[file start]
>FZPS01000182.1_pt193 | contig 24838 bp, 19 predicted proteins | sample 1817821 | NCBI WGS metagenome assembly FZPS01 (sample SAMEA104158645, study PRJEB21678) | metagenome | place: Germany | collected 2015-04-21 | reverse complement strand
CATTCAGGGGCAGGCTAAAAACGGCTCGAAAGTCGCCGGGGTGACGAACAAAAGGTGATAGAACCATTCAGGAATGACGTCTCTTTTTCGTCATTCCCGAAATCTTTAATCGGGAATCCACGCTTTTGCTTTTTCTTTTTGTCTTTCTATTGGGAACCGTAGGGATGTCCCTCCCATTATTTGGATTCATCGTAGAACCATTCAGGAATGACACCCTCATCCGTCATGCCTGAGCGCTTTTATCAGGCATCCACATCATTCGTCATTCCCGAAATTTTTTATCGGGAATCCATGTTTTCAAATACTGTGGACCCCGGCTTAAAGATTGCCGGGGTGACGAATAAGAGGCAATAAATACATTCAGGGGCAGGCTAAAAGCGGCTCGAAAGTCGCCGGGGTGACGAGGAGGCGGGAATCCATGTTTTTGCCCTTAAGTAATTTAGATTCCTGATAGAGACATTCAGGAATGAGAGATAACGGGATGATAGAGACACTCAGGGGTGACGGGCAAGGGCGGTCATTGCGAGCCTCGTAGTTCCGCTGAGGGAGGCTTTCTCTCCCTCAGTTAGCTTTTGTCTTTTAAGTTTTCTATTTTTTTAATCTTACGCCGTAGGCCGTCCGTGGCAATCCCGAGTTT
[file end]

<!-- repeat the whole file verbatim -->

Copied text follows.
>FZPS01000182.1_pt193 | contig 24838 bp, 19 predicted proteins | sample 1817821 | NCBI WGS metagenome assembly FZPS01 (sample SAMEA104158645, study PRJEB21678) | metagenome | place: Germany | collected 2015-04-21 | reverse complement strand
CATTCAGGGGCAGGCTAAAAACGGCTCGAAAGTCGCCGGGGTGACGAACAAAAGGTGATAGAACCATTCAGGAATGACGTCTCTTTTTCGTCATTCCCGAAATCTTTAATCGGGAATCCACGCTTTTGCTTTTTCTTTTTGTCTTTCTATTGGGAACCGTAGGGATGTCCCTCCCATTATTTGGATTCATCGTAGAACCATTCAGGAATGACACCCTCATCCGTCATGCCTGAGCGCTTTTATCAGGCATCCACATCATTCGTCATTCCCGAAATTTTTTATCGGGAATCCATGTTTTCAAATACTGTGGACCCCGGCTTAAAGATTGCCGGGGTGACGAATAAGAGGCAATAAATACATTCAGGGGCAGGCTAAAAGCGGCTCGAAAGTCGCCGGGGTGACGAGGAGGCGGGAATCCATGTTTTTGCCCTTAAGTAATTTAGATTCCTGATAGAGACATTCAGGAATGAGAGATAACGGGATGATAGAGACACTCAGGGGTGACGGGCAAGGGCGGTCATTGCGAGCCTCGTAGTTCCGCTGAGGGAGGCTTTCTCTCCCTCAGTTAGCTTTTGTCTTTTAAGTTTTCTATTTTTTTAATCTTACGCCGTAGGCCGTCCGTGGCAATCCCGAGTTT